The CEO of Lutheran Social Services of Wisconsin and Upper Michigan learned many of skills as a youth growing up on the South Side of Milwaukee and then as a boxer as he fought his way to seven championships.

Hector Colon spoke about five essential virtues he developed and that guide him in life and leadership at the Waunakee Rotary Club’s Oct. 1 virtual meeting.

“Champions aren’t made in the gym; they are made from something deep inside of them, a desire and a dream,” Colon said.

He attributed his success as CEO of the large nonprofit to those five virtues he learned sometimes the hard way, saying successful boxing champions and CEOs work hard to maintain and elevate their status.

“You learn to bob and weave, and sometimes take it on the chin,” he said.

Colon said he was bullied as a boy, and one day, another boy called him a racially derogatory name and beat him up. When Hector returned home with blood running from his nose, his father took him to the gym to learn some boxing skills, so he could defend himself.

Colon’s parents divorced when he was 12, and his father, after returning to Puerto Rico, never sent money to the family. Colon’s mother worked two jobs, and the neighborhood was plagued by drugs and violence. Colon said he had a high score for adverse early childhood trauma.

Through it all, he began to develop those five essential virtues – magnanimity, humility, courage, perseverance and temperance.

His father’s act of taking him to the gym and the coach’s recognition of the young Colon as “a natural” taught him the first virtue.

He became welterweight champion and in 1992 was favored to go to the Olympics. But he lost a key fight. He then turned to the Bible and gave his life to Christ, he said. Better prepared for the next big fight, he knocked his opponent out in the first round, and promoters began calling with offers of big money.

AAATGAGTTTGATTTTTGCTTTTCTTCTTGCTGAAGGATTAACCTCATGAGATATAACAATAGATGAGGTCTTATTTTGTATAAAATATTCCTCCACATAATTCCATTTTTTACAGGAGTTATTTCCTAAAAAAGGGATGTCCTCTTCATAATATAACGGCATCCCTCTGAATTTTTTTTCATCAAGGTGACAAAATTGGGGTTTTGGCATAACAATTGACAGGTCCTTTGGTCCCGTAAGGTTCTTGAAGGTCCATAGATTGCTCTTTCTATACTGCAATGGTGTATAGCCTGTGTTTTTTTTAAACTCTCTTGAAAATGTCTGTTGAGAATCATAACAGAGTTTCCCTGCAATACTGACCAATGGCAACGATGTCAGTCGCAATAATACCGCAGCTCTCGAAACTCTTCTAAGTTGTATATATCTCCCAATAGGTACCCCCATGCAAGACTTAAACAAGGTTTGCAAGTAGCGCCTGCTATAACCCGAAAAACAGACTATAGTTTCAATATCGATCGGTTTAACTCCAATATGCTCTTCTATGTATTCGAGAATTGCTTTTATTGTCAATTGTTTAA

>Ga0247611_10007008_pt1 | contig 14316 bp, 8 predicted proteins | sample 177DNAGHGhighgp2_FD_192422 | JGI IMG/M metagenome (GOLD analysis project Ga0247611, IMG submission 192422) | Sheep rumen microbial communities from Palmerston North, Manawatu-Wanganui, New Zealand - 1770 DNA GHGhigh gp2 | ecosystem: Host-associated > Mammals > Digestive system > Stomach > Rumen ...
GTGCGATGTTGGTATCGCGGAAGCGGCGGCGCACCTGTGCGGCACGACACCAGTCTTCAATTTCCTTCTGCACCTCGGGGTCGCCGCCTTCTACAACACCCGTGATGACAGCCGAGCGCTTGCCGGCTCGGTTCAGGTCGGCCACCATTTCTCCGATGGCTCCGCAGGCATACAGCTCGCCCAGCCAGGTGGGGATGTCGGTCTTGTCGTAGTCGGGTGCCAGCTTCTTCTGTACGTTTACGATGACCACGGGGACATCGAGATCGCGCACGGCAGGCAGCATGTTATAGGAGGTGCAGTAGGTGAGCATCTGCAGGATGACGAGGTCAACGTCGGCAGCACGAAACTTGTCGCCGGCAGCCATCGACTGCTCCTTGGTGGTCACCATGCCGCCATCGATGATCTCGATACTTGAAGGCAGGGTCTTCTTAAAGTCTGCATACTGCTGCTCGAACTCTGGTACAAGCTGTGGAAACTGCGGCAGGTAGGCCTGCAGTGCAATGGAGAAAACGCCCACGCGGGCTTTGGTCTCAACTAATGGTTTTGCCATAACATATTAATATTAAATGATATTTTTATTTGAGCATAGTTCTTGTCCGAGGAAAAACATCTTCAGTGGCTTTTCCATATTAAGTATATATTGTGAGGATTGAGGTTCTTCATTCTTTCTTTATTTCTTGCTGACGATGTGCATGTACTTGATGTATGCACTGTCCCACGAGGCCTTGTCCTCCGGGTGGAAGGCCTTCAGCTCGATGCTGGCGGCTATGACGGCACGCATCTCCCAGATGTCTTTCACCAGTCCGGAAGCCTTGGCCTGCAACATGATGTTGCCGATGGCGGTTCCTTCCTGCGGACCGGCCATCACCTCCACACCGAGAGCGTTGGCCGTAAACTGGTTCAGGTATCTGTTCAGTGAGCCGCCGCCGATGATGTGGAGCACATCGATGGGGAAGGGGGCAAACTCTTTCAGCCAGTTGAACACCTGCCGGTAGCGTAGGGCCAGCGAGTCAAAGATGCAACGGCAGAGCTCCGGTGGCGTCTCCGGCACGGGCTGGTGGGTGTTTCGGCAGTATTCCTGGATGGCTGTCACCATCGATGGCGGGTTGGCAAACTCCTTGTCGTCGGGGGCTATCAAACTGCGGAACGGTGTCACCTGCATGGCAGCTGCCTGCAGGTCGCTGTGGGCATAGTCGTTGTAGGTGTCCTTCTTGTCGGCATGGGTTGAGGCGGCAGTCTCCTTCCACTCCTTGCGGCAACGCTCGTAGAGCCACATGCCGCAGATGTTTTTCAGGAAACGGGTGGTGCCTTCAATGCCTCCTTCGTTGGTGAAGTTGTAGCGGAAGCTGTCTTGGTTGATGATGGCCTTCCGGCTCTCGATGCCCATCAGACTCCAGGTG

Colon then felt a calling away from the sport, he said, as the Bible teaches that the body is the temple of the Holy Spirit.

“It was the hardest decision I ever made in my life. Something I worked so hard for was at the tip of my finger, and I walked away,” he said.

He learned humility from his mother, who worked two jobs but never complained as the family struggled. And courage he learned from overcoming many challenges.

Boxing also taught him perseverance, to never give up, a virtue he also employed later on when he was taking his exams to practice occupational therapy. He finally passed the exam the third time.

Temperance, or self-control, was also key when boxing. Successful boxers have to maintain self-control in the ring and not react when they’re taunted. Hector related this virtue to the present day.

“Now, more than ever, with political polarization and civil unrest, we need temperance more than ever,” he said.

He encouraged Rotarians to embrace these virtues, as well.

“Do something that is remarkable and honorable and see how that will make an impact on others and on you,” he said.

Colon has authored a memoir, “My Journey from Boxing Ring to Boardroom.” It is available on his website,

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